When Should You Apply Sunscreen?

Sunscreen should be applied 15-30 minutes before going outside. This allows the sunscreen to soak in and protect your skin from the sun's harmful rays. Apply sunscreen after you've moisturized your skin, as well as after applying any makeup or moisturizer that has SPF already in it.

If you are going to be outdoors for a long period of time (such as if you're spending all day at an outdoor festival), reapply sunscreen every two hours or so (and more often if sweating).


How Does It Protects The Skin From Damaging Ultraviolet Rays?

Sunscreen is a product that protects your skin from damaging ultraviolet rays. It does this by absorbing UVB rays before they can damage skin cells, and also by reflecting UVA rays, which are less intense, but still cause damage. The SPF number indicates how much protection it provides against UVB rays.

Which Type Of SPF Should You Choose?

The sun protection factor (SPF) is the measure of how well a sunscreen protects you from UVB rays. It's important to know that the SPF rating is relative: it represents how much longer it will take for your skin to burn when wearing that particular product compared with not wearing any at all. So, if you normally burn in 10 minutes without sunscreen and apply an SPF 15 lotion that has been tested as blocking 93% of UVB rays, then you'll be protected for 150 minutes before burning (10 x 1/93 = 13:40).

The higher the SPF number on your bottle of lotion or spray, the more protection you get from UVA and UVB rays; however, there are some caveats here too. A product with an SPF 15 rating blocks 93% of all incoming radiation, but only if it's applied correctly! If your application isn't thick enough or if you don't reapply every two hours or so throughout the day (even more often if swimming), then there's a good chance that this level may not be enough for complete protection against harmful effects such as premature aging and skin cancer risks associated with overexposure during daylight hours over long periods of time.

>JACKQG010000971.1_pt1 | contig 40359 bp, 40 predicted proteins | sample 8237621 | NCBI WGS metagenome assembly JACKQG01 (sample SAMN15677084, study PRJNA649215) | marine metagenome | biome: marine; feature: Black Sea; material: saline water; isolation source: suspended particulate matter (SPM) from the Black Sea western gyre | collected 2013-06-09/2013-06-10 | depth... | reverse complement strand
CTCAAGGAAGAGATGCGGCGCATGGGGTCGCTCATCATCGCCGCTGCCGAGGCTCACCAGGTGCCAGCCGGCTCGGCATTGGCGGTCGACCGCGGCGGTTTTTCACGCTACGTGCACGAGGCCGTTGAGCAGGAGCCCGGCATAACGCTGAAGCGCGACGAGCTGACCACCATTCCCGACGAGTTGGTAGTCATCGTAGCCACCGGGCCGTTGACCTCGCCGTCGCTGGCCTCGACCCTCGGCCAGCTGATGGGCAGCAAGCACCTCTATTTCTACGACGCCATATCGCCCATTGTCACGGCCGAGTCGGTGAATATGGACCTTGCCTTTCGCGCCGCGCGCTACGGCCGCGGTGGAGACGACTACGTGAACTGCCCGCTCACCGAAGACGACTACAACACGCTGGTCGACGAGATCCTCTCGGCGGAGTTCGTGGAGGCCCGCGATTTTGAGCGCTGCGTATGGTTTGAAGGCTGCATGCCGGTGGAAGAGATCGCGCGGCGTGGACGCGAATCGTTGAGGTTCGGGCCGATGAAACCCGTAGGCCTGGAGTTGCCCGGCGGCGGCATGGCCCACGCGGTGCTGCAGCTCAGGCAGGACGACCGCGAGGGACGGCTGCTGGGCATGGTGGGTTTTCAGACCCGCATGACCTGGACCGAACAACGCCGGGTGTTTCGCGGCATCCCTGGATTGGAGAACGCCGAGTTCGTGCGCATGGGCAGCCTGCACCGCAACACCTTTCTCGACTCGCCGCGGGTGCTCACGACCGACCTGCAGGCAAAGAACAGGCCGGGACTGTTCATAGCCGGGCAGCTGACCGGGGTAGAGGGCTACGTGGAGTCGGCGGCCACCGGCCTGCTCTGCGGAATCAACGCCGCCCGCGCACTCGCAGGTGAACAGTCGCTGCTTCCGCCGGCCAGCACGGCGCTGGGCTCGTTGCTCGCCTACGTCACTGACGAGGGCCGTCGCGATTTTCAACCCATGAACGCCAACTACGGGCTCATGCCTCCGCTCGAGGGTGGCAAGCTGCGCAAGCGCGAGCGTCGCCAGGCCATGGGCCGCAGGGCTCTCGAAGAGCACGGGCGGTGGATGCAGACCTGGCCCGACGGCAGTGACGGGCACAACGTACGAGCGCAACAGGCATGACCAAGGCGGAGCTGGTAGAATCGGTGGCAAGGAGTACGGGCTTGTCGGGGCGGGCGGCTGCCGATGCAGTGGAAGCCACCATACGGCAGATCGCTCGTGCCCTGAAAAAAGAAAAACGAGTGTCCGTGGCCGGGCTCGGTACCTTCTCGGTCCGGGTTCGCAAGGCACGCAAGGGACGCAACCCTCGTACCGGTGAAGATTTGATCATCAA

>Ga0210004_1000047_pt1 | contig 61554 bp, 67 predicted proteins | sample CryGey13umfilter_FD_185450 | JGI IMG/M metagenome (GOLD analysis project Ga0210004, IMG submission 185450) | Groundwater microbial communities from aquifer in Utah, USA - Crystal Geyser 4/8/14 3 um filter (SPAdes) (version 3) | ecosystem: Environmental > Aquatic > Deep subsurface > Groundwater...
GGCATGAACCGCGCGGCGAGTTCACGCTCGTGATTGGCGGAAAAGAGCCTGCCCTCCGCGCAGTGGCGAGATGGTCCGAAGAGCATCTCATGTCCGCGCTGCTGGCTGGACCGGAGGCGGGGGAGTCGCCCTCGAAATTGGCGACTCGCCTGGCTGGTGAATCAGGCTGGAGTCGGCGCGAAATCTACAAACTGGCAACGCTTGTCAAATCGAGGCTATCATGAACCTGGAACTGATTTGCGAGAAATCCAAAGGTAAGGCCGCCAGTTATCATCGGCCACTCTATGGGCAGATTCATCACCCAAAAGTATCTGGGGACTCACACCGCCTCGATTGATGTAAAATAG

Do Babies Need To Wear Sunscreen?

Babies do need to wear sunscreen, but it's important to realize that their skin is more sensitive than adult skin. Babies are more likely to burn and develop sunburns than adults. Protect your baby from the sun by keeping him or her in the shade, covering up with protective clothing (like a hat), and applying sunscreen at least 30 minutes before going outside.